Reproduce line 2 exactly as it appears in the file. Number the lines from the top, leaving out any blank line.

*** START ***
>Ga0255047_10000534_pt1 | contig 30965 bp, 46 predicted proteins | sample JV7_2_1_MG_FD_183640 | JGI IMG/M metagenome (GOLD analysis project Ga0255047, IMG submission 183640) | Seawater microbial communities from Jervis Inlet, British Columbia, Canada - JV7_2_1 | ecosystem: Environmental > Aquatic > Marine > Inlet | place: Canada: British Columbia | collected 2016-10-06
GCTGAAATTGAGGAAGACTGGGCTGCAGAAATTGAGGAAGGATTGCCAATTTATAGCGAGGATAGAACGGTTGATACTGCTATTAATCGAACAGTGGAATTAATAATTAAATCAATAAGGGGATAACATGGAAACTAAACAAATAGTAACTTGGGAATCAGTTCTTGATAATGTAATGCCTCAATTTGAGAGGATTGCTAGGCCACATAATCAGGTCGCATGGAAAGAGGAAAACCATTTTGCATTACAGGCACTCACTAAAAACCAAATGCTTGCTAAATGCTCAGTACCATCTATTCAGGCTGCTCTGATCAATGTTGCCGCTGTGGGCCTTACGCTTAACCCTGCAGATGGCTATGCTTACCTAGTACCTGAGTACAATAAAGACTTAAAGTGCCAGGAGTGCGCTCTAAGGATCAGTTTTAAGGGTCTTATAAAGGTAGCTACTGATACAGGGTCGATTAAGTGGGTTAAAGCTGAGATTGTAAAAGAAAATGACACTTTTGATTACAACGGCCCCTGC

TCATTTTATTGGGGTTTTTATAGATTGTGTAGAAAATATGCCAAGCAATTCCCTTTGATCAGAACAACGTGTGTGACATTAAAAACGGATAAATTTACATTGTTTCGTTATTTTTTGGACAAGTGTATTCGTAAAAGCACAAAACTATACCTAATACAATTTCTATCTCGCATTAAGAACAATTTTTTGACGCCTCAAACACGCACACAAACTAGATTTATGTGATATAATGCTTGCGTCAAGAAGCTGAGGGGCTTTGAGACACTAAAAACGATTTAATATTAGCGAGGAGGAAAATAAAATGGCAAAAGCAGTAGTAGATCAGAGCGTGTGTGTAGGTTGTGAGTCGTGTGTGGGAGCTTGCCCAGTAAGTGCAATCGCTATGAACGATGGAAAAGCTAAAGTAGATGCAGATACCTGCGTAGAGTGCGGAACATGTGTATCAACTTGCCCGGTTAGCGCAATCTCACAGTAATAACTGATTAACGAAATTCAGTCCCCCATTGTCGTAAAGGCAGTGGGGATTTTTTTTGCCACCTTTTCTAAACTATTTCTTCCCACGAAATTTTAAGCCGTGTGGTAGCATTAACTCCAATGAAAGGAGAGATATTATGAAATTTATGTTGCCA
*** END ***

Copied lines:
GCTGAAATTGAGGAAGACTGGGCTGCAGAAATTGAGGAAGGATTGCCAATTTATAGCGAGGATAGAACGGTTGATACTGCTATTAATCGAACAGTGGAATTAATAATTAAATCAATAAGGGGATAACATGGAAACTAAACAAATAGTAACTTGGGAATCAGTTCTTGATAATGTAATGCCTCAATTTGAGAGGATTGCTAGGCCACATAATCAGGTCGCATGGAAAGAGGAAAACCATTTTGCATTACAGGCACTCACTAAAAACCAAATGCTTGCTAAATGCTCAGTACCATCTATTCAGGCTGCTCTGATCAATGTTGCCGCTGTGGGCCTTACGCTTAACCCTGCAGATGGCTATGCTTACCTAGTACCTGAGTACAATAAAGACTTAAAGTGCCAGGAGTGCGCTCTAAGGATCAGTTTTAAGGGTCTTATAAAGGTAGCTACTGATACAGGGTCGATTAAGTGGGTTAAAGCTGAGATTGTAAAAGAAAATGACACTTTTGATTACAACGGCCCCTGC